Over there were saloons and brothels and gambling dens, waiting to make them forget the hard work of the three weeks on the trail, coming up from Colopel Crain’s home range below the Nueces.

Across the river, Jumpoff offered whisky and the warmth of women’s lips, the music of the roulette ball, the clatter of poker chips—all meant to get men’s minds off the grim reaches of the Nations which they must soon cross on their way to Abilene and the railroad.

Most of the crew, like Spence himself, knew something of the hazards involved in hazing two thousand-odd head of brasada longhorns across the strip. Renegade bands roamed that lawless land, hunting for Texas outfits to ambush. This was ’68 and the Indian menace could not be overlooked. From a trail boss’s point of view there were other problems ahead: locating grass and water, so that Pitchfork beef would not be gaunted down to hide and tallow by the time they hit the railhead in Kansas.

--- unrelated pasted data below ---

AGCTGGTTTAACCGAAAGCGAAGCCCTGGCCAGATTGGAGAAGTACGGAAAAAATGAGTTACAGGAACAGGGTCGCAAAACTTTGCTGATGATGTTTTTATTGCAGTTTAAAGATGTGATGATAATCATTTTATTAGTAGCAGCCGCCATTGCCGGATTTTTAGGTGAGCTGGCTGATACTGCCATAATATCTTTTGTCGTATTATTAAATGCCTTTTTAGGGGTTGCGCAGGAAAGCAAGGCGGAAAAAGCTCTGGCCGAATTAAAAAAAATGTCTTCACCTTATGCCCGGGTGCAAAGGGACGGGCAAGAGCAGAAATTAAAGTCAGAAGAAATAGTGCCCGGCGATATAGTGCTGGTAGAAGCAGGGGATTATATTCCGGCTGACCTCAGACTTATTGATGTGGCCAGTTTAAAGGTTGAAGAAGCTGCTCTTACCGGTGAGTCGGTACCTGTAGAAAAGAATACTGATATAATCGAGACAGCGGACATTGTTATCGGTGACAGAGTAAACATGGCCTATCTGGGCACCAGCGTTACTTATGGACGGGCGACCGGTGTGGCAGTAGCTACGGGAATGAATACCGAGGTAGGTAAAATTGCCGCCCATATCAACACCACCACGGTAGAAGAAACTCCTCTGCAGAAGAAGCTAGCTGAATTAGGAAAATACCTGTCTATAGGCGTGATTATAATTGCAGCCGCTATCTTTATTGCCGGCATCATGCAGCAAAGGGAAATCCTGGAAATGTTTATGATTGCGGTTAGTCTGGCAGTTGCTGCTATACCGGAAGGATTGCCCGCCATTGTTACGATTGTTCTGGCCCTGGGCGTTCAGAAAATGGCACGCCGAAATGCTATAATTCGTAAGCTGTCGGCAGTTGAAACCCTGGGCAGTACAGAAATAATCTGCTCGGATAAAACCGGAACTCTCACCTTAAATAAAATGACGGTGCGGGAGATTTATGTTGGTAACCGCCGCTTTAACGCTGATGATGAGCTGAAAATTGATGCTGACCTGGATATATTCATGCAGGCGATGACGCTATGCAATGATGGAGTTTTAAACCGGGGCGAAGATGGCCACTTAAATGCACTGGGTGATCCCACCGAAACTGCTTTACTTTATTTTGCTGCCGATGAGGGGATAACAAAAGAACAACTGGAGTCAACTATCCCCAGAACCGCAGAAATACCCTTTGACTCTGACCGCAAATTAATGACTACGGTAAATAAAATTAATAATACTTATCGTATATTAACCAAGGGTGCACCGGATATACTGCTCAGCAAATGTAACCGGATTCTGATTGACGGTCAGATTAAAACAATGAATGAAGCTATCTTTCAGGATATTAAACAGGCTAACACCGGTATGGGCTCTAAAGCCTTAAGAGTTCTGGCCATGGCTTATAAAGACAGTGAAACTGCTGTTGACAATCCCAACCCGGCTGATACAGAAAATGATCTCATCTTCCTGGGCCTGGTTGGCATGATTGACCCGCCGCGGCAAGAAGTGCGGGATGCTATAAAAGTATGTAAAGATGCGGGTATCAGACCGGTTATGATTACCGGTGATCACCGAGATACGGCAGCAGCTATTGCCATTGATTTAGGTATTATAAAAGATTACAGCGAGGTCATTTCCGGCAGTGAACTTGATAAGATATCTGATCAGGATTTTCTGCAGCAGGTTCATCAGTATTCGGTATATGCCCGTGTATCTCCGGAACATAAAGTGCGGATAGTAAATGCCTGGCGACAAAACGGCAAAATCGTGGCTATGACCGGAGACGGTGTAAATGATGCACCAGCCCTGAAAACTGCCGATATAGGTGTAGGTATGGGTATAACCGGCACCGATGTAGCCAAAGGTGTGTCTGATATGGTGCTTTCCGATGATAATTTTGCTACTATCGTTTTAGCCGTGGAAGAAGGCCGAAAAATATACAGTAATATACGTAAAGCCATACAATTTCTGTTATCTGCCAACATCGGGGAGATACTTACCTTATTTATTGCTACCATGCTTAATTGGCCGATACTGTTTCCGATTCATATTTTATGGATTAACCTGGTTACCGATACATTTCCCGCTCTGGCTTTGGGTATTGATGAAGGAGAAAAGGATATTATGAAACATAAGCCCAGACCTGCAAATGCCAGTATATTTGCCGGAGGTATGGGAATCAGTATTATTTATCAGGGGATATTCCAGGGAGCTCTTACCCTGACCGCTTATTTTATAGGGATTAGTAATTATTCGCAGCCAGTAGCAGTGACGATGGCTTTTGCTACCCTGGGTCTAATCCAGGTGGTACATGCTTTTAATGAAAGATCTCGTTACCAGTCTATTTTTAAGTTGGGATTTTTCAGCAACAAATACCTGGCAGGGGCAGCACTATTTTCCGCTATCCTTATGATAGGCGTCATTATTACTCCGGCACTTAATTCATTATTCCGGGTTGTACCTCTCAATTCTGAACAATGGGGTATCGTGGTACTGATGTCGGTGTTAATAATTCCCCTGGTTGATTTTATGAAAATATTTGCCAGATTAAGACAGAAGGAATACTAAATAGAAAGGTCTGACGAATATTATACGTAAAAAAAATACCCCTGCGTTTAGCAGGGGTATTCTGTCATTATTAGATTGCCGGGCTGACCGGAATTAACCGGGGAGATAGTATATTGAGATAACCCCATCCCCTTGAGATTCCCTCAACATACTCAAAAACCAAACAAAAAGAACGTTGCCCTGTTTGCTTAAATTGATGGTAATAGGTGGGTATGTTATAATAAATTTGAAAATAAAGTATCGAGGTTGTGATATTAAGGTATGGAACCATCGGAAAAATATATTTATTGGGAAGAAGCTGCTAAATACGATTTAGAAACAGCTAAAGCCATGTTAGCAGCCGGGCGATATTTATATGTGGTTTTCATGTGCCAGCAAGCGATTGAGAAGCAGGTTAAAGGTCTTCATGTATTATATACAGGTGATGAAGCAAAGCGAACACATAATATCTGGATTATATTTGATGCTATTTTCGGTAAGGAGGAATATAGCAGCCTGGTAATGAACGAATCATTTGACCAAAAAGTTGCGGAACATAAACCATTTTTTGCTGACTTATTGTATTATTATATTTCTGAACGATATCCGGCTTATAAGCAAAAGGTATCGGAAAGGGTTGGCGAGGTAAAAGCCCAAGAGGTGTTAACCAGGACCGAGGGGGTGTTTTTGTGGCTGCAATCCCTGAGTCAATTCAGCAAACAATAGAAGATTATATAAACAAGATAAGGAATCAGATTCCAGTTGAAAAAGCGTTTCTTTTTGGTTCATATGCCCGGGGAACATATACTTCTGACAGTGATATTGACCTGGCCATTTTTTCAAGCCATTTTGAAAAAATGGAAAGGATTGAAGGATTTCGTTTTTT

Leaving the remuda corral, Spence headed toward the camp. The herd had reached bedground too late in the afternoon to attempt a river crossing. Ordinarily, about now, Pitchfork’s riders would be lifting their bedrolls from the hoodlum wagon and thinking about hitting the hay, bone-tired from the long day in saddle.

But not tonight. Not with the Indian Nations looming on the north horizon. Not with Jumpoff’s fleshpots tempting them across a hundred yards of river ford.

TWO RIDERS were splashing across the mud bars to gain the south bank as Spence drew within earshot of the crew tossing their mess gear into Frijole Joe’s wreck pan. They were from Jumpoff, obviously; and Spence stiffened. Touts from some gambling dive, most likely, who had spotted Pitchfork’s campfire and had forded the Red to drum up business from the Texas drovers.